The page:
MEDINA — The trial of a 43-year-old man accused of brutally abusing his infant son has been delayed for at least the 20th time.
Kenneth Alex Grad’s jury trial was set to begin Tuesday with opening arguments but was postponed after the judge said Grad had demonstrated that he was incapable of defending himself.
After Grad appeared without an attorney at a Jan. 31 hearing, Medina County Common Pleas Judge Christopher J. Collier appointed a lawyer, Kristopher Aupperle, as “standby counsel” to offer Grad legal advice.
But after watching how Grad handled the jury selection process Monday, Collier delayed the trial again.
“After yesterday’s proceedings, it became very clear that the defendant could not represent himself — even with standby counsel,” Collier said Tuesday.
In a motion filed March 20, Grad had asked the judge to delay his trial because he did not want to represent himself and was “placed into this position” because his latest attorney was ill.
Grad has hired Youngstown attorney Dennis A. DiMartino to represent him, according to court records.
Collier set a new trial date of Sept. 8 — more than six years after Grad was indicted in July 2008.
His trial has been delayed more than 20 times because of plea changes, a judge recusal, an attorney illness and because he’s had at least 10 attorneys who each needed time to prepare before going to trial.
Grad, formerly of Montville Township, is charged with five counts of endangering children, three second- and two third-degree felonies, and three counts of second-degree felonious assault. If convicted on all counts, he could face up to 30 years in prison.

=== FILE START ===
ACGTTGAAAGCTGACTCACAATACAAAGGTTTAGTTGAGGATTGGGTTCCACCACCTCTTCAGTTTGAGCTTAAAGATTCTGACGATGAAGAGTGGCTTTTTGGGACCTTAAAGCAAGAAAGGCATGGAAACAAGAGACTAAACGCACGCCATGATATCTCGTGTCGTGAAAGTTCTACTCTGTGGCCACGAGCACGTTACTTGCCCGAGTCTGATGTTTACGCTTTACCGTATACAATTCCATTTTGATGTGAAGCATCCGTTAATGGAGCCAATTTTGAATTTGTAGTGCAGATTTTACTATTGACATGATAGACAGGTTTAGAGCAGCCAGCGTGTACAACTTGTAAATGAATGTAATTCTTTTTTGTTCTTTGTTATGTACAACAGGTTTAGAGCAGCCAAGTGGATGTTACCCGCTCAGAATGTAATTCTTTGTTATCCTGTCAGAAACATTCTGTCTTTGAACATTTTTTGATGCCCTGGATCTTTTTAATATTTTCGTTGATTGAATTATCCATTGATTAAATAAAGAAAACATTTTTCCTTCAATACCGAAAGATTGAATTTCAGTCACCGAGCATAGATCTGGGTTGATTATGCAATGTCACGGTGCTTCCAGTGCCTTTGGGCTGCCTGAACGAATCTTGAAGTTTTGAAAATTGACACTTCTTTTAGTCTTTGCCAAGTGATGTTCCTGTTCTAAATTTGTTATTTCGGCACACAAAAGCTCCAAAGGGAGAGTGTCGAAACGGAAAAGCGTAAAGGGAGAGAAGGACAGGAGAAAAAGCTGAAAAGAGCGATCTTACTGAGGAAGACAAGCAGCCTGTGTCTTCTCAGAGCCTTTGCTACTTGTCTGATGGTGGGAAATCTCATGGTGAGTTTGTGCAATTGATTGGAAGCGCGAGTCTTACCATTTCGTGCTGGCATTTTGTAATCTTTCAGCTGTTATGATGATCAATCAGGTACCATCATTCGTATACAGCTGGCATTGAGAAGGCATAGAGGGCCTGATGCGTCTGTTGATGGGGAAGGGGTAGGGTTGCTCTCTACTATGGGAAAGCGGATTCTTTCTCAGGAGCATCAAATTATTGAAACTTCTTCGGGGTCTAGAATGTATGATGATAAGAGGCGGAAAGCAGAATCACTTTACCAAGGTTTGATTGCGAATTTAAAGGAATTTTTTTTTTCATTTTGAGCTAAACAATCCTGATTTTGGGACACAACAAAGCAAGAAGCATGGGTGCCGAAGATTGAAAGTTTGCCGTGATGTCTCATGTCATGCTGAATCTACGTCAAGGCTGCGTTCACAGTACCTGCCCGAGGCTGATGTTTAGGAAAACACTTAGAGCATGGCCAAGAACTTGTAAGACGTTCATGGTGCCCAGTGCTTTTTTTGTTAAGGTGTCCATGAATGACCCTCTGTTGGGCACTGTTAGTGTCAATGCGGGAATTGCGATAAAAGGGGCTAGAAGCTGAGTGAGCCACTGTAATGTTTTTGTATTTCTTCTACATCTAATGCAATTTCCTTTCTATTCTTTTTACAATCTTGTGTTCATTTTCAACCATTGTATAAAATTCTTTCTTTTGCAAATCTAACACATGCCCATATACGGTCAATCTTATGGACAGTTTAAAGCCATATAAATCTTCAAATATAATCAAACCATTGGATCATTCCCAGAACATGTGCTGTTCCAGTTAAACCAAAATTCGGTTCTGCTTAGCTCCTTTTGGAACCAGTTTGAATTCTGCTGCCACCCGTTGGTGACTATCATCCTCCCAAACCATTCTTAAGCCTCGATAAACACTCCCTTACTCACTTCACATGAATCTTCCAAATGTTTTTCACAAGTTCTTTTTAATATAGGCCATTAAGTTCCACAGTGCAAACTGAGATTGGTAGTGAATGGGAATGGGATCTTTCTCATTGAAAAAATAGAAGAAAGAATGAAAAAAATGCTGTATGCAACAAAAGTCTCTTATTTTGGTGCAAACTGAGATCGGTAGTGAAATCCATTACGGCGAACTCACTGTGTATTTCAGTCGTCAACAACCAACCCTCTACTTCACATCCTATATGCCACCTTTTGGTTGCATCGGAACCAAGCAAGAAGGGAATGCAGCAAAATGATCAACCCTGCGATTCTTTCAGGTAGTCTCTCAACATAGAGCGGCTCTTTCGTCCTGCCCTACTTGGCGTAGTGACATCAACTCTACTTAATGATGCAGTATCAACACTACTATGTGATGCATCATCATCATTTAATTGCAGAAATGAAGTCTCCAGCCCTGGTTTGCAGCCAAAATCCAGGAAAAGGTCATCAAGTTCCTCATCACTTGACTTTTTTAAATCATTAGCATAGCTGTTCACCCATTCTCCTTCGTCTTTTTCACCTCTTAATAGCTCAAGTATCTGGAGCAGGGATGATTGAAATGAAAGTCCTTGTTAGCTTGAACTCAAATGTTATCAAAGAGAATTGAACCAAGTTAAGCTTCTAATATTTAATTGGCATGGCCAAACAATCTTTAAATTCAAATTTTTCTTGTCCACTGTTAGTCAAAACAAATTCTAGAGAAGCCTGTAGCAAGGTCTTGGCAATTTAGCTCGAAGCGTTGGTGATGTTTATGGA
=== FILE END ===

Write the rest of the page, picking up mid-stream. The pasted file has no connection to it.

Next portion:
Police said Grad abused his month-old son’s body in May 2008, lacerating the infant’s scrotum and breaking more than two dozen bones.
Grad’s new attorney, DiMartino, wrote in a Monday motion that his client denies the accusations that he broke his son’s bones, arguing his son has a rare and undiagnosed disease that makes his bones brittle.
Foster parents who adopted the boy, now 5, told The Gazette the child has suffered no fractures since his adoption.
Grad’s wife, Laura Grad, was convicted of similar charges after a 2009 trial. She said she didn’t participate in abusing her son and was acquitted on two charges, but was convicted on two other charges for failing to get treatment for the boy.
She was sentenced to five years in prison, but an October 2012 appeal dropped one of her convictions and reduced her prison time by two years.
She was released from Marysville Reformatory the following month and is on parole until next year.
Contact reporter Nick Glunt at (330) 721-4048 or firstname.lastname@example.org.